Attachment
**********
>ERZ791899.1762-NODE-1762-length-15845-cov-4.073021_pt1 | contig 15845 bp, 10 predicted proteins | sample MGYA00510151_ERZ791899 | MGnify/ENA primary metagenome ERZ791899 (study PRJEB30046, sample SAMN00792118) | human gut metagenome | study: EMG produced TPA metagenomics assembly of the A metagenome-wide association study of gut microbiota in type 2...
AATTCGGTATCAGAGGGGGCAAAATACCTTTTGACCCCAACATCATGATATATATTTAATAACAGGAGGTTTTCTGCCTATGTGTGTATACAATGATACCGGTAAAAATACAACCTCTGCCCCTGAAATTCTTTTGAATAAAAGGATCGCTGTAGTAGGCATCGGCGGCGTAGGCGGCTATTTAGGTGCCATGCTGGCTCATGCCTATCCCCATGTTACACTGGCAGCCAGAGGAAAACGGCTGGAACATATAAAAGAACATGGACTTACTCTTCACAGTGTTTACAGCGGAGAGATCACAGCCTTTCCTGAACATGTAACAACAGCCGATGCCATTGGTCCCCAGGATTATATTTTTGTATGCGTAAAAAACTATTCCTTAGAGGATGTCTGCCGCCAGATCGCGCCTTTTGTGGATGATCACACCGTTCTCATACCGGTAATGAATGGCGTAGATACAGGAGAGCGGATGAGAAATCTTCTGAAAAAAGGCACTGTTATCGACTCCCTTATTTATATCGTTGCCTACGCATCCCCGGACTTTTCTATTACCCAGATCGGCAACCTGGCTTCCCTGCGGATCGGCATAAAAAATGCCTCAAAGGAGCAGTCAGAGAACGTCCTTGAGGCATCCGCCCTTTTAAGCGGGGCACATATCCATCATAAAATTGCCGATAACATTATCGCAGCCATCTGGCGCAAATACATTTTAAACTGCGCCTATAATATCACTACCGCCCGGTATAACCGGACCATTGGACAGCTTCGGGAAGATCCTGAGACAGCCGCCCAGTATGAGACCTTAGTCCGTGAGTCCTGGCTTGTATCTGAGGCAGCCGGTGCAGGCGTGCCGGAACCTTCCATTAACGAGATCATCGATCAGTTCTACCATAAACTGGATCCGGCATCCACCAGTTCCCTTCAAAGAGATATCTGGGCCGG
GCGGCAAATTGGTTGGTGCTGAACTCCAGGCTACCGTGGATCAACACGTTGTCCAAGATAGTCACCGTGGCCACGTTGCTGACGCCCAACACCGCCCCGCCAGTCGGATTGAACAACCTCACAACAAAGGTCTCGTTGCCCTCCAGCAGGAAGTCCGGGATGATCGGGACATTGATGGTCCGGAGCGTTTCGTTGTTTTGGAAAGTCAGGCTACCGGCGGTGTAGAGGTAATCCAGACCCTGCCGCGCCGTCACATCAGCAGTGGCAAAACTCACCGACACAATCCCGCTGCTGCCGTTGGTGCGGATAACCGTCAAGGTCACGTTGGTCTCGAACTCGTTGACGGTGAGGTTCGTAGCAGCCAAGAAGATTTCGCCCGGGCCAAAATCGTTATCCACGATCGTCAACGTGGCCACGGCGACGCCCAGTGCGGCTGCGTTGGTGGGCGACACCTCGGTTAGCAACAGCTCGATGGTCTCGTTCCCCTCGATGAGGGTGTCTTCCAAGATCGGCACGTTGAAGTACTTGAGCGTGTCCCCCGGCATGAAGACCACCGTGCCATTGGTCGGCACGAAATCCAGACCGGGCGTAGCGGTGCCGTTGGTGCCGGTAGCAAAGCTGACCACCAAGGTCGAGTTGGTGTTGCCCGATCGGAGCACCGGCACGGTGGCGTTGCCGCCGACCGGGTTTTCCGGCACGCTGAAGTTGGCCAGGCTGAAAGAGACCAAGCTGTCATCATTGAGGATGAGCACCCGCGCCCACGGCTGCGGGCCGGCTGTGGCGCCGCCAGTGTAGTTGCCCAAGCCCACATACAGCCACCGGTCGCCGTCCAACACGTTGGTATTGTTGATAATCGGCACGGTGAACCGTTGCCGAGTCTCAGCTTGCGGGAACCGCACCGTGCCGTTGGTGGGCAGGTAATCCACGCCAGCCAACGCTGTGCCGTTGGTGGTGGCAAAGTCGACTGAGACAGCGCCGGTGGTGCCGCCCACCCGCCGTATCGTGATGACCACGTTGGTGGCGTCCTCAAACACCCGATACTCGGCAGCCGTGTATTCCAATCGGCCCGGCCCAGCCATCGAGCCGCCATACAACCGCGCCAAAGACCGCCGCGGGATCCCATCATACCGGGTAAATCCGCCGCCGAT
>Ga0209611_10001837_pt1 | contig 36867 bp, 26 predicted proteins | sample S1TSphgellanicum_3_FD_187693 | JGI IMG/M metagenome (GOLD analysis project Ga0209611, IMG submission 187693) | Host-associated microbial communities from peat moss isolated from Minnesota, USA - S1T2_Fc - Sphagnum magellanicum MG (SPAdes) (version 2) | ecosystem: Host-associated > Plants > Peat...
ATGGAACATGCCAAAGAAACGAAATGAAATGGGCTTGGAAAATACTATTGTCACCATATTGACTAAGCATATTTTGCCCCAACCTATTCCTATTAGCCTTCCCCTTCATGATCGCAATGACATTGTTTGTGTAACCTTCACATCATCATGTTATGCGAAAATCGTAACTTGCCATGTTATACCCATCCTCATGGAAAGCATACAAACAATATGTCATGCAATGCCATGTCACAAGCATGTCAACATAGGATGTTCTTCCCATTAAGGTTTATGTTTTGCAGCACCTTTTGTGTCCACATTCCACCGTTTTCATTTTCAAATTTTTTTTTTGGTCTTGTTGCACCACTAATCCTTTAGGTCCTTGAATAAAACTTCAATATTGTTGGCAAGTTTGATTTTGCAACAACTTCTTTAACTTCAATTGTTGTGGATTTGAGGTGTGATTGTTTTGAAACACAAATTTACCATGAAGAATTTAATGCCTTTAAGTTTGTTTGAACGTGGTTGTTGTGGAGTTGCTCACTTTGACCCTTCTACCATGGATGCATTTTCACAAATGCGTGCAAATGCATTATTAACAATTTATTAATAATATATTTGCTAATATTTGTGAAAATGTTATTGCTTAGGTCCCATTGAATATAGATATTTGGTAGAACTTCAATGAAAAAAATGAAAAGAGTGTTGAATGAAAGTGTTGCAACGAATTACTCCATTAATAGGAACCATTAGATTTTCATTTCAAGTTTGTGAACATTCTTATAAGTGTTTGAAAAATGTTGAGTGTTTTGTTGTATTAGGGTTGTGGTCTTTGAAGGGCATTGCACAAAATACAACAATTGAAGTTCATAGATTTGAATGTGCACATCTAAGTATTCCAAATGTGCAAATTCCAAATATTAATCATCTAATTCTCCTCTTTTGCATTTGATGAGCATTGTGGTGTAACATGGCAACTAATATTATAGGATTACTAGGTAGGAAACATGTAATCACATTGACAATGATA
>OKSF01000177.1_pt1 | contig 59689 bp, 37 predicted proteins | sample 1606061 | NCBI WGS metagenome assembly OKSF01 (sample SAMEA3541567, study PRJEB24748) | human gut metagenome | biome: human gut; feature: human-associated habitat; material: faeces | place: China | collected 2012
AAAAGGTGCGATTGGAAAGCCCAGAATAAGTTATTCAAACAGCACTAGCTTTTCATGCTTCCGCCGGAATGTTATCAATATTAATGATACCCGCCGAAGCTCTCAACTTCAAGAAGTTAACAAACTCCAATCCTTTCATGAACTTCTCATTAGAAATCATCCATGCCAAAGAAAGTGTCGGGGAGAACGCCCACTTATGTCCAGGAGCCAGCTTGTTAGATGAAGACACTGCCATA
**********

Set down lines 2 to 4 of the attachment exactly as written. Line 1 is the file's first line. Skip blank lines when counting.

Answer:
AATTCGGTATCAGAGGGGGCAAAATACCTTTTGACCCCAACATCATGATATATATTTAATAACAGGAGGTTTTCTGCCTATGTGTGTATACAATGATACCGGTAAAAATACAACCTCTGCCCCTGAAATTCTTTTGAATAAAAGGATCGCTGTAGTAGGCATCGGCGGCGTAGGCGGCTATTTAGGTGCCATGCTGGCTCATGCCTATCCCCATGTTACACTGGCAGCCAGAGGAAAACGGCTGGAACATATAAAAGAACATGGACTTACTCTTCACAGTGTTTACAGCGGAGAGATCACAGCCTTTCCTGAACATGTAACAACAGCCGATGCCATTGGTCCCCAGGATTATATTTTTGTATGCGTAAAAAACTATTCCTTAGAGGATGTCTGCCGCCAGATCGCGCCTTTTGTGGATGATCACACCGTTCTCATACCGGTAATGAATGGCGTAGATACAGGAGAGCGGATGAGAAATCTTCTGAAAAAAGGCACTGTTATCGACTCCCTTATTTATATCGTTGCCTACGCATCCCCGGACTTTTCTATTACCCAGATCGGCAACCTGGCTTCCCTGCGGATCGGCATAAAAAATGCCTCAAAGGAGCAGTCAGAGAACGTCCTTGAGGCATCCGCCCTTTTAAGCGGGGCACATATCCATCATAAAATTGCCGATAACATTATCGCAGCCATCTGGCGCAAATACATTTTAAACTGCGCCTATAATATCACTACCGCCCGGTATAACCGGACCATTGGACAGCTTCGGGAAGATCCTGAGACAGCCGCCCAGTATGAGACCTTAGTCCGTGAGTCCTGGCTTGTATCTGAGGCAGCCGGTGCAGGCGTGCCGGAACCTTCCATTAACGAGATCATCGATCAGTTCTACCATAAACTGGATCCGGCATCCACCAGTTCCCTTCAAAGAGATATCTGGGCCGG
GCGGCAAATTGGTTGGTGCTGAACTCCAGGCTACCGTGGATCAACACGTTGTCCAAGATAGTCACCGTGGCCACGTTGCTGACGCCCAACACCGCCCCGCCAGTCGGATTGAACAACCTCACAACAAAGGTCTCGTTGCCCTCCAGCAGGAAGTCCGGGATGATCGGGACATTGATGGTCCGGAGCGTTTCGTTGTTTTGGAAAGTCAGGCTACCGGCGGTGTAGAGGTAATCCAGACCCTGCCGCGCCGTCACATCAGCAGTGGCAAAACTCACCGACACAATCCCGCTGCTGCCGTTGGTGCGGATAACCGTCAAGGTCACGTTGGTCTCGAACTCGTTGACGGTGAGGTTCGTAGCAGCCAAGAAGATTTCGCCCGGGCCAAAATCGTTATCCACGATCGTCAACGTGGCCACGGCGACGCCCAGTGCGGCTGCGTTGGTGGGCGACACCTCGGTTAGCAACAGCTCGATGGTCTCGTTCCCCTCGATGAGGGTGTCTTCCAAGATCGGCACGTTGAAGTACTTGAGCGTGTCCCCCGGCATGAAGACCACCGTGCCATTGGTCGGCACGAAATCCAGACCGGGCGTAGCGGTGCCGTTGGTGCCGGTAGCAAAGCTGACCACCAAGGTCGAGTTGGTGTTGCCCGATCGGAGCACCGGCACGGTGGCGTTGCCGCCGACCGGGTTTTCCGGCACGCTGAAGTTGGCCAGGCTGAAAGAGACCAAGCTGTCATCATTGAGGATGAGCACCCGCGCCCACGGCTGCGGGCCGGCTGTGGCGCCGCCAGTGTAGTTGCCCAAGCCCACATACAGCCACCGGTCGCCGTCCAACACGTTGGTATTGTTGATAATCGGCACGGTGAACCGTTGCCGAGTCTCAGCTTGCGGGAACCGCACCGTGCCGTTGGTGGGCAGGTAATCCACGCCAGCCAACGCTGTGCCGTTGGTGGTGGCAAAGTCGACTGAGACAGCGCCGGTGGTGCCGCCCACCCGCCGTATCGTGATGACCACGTTGGTGGCGTCCTCAAACACCCGATACTCGGCAGCCGTGTATTCCAATCGGCCCGGCCCAGCCATCGAGCCGCCATACAACCGCGCCAAAGACCGCCGCGGGATCCCATCATACCGGGTAAATCCGCCGCCGAT
>Ga0209611_10001837_pt1 | contig 36867 bp, 26 predicted proteins | sample S1TSphgellanicum_3_FD_187693 | JGI IMG/M metagenome (GOLD analysis project Ga0209611, IMG submission 187693) | Host-associated microbial communities from peat moss isolated from Minnesota, USA - S1T2_Fc - Sphagnum magellanicum MG (SPAdes) (version 2) | ecosystem: Host-associated > Plants > Peat...